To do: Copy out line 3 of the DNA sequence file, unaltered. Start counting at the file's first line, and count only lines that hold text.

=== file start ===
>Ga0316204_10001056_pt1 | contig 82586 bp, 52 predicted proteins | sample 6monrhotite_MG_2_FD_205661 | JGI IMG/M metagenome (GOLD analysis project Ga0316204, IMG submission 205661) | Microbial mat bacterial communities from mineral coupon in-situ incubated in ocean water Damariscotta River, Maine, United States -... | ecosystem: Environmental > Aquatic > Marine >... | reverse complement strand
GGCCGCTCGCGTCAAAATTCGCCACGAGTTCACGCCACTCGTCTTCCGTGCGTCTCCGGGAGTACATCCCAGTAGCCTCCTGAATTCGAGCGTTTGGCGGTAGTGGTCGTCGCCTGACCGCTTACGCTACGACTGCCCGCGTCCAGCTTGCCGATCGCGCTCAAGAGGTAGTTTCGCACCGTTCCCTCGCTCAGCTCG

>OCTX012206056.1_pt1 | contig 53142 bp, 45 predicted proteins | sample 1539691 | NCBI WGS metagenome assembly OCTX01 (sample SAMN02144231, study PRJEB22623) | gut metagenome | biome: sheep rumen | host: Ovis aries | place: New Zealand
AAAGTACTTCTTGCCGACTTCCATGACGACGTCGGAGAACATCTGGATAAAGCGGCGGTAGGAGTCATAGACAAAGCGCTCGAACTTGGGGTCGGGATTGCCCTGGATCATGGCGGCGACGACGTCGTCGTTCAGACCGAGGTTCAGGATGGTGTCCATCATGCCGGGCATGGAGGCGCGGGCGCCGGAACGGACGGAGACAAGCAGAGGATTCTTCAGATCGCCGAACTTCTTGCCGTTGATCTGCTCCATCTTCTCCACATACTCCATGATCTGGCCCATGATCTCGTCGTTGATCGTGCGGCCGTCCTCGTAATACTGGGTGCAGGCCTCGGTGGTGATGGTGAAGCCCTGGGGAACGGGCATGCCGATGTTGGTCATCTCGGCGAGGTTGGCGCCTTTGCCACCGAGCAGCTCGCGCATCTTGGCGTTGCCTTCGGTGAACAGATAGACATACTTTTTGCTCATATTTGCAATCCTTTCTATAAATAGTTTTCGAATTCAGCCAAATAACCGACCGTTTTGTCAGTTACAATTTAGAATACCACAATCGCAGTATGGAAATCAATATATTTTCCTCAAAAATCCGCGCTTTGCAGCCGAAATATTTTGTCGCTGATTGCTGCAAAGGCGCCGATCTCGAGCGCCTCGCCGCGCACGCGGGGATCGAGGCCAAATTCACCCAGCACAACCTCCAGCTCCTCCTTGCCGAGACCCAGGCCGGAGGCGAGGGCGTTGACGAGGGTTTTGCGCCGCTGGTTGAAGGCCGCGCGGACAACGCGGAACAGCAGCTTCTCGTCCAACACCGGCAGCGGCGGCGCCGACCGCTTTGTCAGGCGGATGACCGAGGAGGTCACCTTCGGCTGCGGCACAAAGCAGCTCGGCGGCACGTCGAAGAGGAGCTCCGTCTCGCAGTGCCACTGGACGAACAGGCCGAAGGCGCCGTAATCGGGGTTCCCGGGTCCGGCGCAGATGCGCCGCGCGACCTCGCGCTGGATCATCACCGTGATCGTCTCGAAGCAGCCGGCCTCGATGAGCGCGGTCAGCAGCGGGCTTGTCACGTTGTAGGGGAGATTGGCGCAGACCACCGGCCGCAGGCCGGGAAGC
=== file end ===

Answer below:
>OCTX012206056.1_pt1 | contig 53142 bp, 45 predicted proteins | sample 1539691 | NCBI WGS metagenome assembly OCTX01 (sample SAMN02144231, study PRJEB22623) | gut metagenome | biome: sheep rumen | host: Ovis aries | place: New Zealand